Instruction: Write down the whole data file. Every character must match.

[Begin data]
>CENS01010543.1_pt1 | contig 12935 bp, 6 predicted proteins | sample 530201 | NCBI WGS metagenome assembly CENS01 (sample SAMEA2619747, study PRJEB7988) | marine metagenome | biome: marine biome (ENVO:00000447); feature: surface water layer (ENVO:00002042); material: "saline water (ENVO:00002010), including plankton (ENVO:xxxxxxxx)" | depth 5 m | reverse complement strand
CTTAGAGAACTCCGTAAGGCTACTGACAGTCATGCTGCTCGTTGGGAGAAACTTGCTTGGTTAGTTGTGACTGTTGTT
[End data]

>CENS01010543.1_pt1 | contig 12935 bp, 6 predicted proteins | sample 530201 | NCBI WGS metagenome assembly CENS01 (sample SAMEA2619747, study PRJEB7988) | marine metagenome | biome: marine biome (ENVO:00000447); feature: surface water layer (ENVO:00002042); material: "saline water (ENVO:00002010), including plankton (ENVO:xxxxxxxx)" | depth 5 m | reverse complement strand
CTTAGAGAACTCCGTAAGGCTACTGACAGTCATGCTGCTCGTTGGGAGAAACTTGCTTGGTTAGTTGTGACTGTTGTT